Singer of the Month
This part of the website is dedicated to great singers from yesterday and today. It includes singers from all different musical genres and celebrates the particular aspects of their voices or singing that made them famous. Included for each singer is a short bio and some links to great performances or recordings. Please note, whilst the vocal technique used by some of the singers featured here is close to perfection, I do not personally recommend the technique of all the singers that are shown in ‘Singer of the Month’; many singers are featured here as a result of excellent musicality or artistry as opposed to perfect voice production. Some of these singers may also appear in the ‘Legendary Moments’ page, which may contain additional audio or video clips.
June 2012 – Beniamino Gigli
Beniamino Gigli is one of the true legends of the opera world. He is considered by many to be the heir to Enrico Caruso even though his voice was more of a middleweight lyric tenor as opposed to Caruso’s ‘tenore di forza’ (dramatic tenor). Born in 1890 in Recanati, Italy, Gigli is famous for his unmistakably beautiful, ringing voice. Often described as ‘sweet’ and ‘honeyed’, Gigli’s voice still possessed enough power and strength to be able to pull off some heavier roles such as Turiddu in Cavalleria Rusticana. Gigli was often criticised for having an over exaggerated and even crass emotionalism in his musical interpretations. Yet some critics argue that this was part of Gigli’s unique ‘stamp’ and without it, it just wouldn’t be Gigli. Despite his tendency towards hammy theatrics, Gigli was still able to portray moments of exquisite beauty and tenderness, and his ‘mezza voce’ (half voice) is probably the best I have ever heard, a result of a rock solid ‘old school’ technique. The clip that is featured here is “Je crois entendre encore” from Bizet’s “The Pearl Fishers” sung in Italian and transposed down one full tone. It is quite common for this aria to be performed one full tone down from the original key to allow for the voice to float with greater ease.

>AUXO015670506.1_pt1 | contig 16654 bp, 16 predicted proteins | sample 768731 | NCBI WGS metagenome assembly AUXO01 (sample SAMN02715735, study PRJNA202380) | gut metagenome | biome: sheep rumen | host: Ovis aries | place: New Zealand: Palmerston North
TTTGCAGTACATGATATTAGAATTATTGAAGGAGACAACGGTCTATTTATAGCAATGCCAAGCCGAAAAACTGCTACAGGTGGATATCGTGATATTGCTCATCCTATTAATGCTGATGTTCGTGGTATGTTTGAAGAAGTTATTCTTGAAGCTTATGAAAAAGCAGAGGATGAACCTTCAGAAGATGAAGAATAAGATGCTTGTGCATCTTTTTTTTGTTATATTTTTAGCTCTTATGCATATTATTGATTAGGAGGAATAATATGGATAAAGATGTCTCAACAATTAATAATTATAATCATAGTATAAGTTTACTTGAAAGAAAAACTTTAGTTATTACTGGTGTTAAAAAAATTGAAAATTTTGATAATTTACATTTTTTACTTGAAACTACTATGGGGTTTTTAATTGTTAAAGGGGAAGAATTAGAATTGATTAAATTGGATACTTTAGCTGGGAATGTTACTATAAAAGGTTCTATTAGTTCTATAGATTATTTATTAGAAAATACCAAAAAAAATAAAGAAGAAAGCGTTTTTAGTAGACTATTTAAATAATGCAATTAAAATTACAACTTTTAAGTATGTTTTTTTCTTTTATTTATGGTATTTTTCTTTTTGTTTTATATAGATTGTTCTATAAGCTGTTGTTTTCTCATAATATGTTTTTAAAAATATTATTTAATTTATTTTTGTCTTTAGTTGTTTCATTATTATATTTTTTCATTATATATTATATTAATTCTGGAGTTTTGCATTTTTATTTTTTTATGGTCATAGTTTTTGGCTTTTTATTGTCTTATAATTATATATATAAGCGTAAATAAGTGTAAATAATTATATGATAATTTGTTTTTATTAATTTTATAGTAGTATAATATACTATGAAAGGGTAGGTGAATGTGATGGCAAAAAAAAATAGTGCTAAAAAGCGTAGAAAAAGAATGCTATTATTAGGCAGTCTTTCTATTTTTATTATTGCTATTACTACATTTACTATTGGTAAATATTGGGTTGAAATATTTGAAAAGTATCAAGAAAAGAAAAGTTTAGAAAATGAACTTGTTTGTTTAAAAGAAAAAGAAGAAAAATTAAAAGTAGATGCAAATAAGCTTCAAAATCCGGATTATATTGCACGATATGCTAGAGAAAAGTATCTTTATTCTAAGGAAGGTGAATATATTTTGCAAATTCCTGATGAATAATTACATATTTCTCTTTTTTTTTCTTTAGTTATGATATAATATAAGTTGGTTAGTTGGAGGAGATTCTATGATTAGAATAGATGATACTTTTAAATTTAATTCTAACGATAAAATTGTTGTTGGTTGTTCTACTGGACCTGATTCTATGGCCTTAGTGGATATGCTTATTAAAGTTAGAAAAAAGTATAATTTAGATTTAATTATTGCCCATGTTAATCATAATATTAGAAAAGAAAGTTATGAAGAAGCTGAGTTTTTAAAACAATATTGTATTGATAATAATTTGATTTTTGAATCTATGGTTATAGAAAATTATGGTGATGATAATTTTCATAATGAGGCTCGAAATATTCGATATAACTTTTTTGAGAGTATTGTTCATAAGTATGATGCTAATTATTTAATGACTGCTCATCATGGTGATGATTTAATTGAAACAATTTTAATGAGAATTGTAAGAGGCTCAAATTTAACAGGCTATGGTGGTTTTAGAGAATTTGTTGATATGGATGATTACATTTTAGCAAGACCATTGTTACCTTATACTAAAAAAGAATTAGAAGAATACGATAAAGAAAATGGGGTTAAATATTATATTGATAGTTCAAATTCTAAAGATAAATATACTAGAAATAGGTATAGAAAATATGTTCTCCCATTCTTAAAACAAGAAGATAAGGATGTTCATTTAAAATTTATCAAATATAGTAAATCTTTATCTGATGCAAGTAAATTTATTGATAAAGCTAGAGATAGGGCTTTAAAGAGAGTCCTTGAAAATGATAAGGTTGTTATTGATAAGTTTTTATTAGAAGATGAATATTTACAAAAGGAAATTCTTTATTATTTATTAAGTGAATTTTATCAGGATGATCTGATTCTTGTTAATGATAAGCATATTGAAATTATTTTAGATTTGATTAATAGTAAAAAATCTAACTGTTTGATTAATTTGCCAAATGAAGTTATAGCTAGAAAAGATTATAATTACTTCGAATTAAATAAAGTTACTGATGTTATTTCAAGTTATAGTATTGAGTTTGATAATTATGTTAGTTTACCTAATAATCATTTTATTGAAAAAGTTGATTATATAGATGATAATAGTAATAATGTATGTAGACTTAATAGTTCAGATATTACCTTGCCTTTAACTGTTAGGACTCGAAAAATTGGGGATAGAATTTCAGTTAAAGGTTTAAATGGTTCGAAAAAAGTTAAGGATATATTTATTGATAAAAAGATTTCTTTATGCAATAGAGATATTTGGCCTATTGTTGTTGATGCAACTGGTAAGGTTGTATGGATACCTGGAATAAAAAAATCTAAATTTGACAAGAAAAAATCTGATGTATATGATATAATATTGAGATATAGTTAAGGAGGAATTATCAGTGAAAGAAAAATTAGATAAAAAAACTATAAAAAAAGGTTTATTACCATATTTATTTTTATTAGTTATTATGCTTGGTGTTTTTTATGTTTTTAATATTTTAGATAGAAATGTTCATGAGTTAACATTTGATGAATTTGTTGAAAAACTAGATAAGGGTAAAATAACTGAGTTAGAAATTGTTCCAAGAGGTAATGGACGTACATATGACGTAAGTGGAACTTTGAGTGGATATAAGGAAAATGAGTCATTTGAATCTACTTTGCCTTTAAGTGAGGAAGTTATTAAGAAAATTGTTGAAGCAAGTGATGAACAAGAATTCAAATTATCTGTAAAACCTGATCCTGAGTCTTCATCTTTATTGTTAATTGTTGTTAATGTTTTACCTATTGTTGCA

May 2012 – Jerome Hines
Born in Hollywood, U.S.A in 1921, Jerome Hines possessed a phenomenally rich, beautiful and powerful bass voice. Hines stood close to two metres tall which, combined with his cavernous bass, made him a pretty imposing presence on stage. In 1941 he made his debut as ‘Monterone’ in Verdi’s ‘Rigoletto’ with the San Francisco Opera at a remarkably young age. Thanks to an excellent technique which he constantly amended in the pursuit of perfection, Hines continued to perform nearly until his death in 2003 at the age of 81. His voice was still in pretty good nick even after roughly 60 years of professional operatic singing. Click on the video below to see Jerome Hines singing “Old man river” from the musical “Showboat.” I often point out to my lower voiced students how the great bassos get a really strong buzz in their low notes which allows them to carry extremely well in the theatre. Listen out for this in this clip.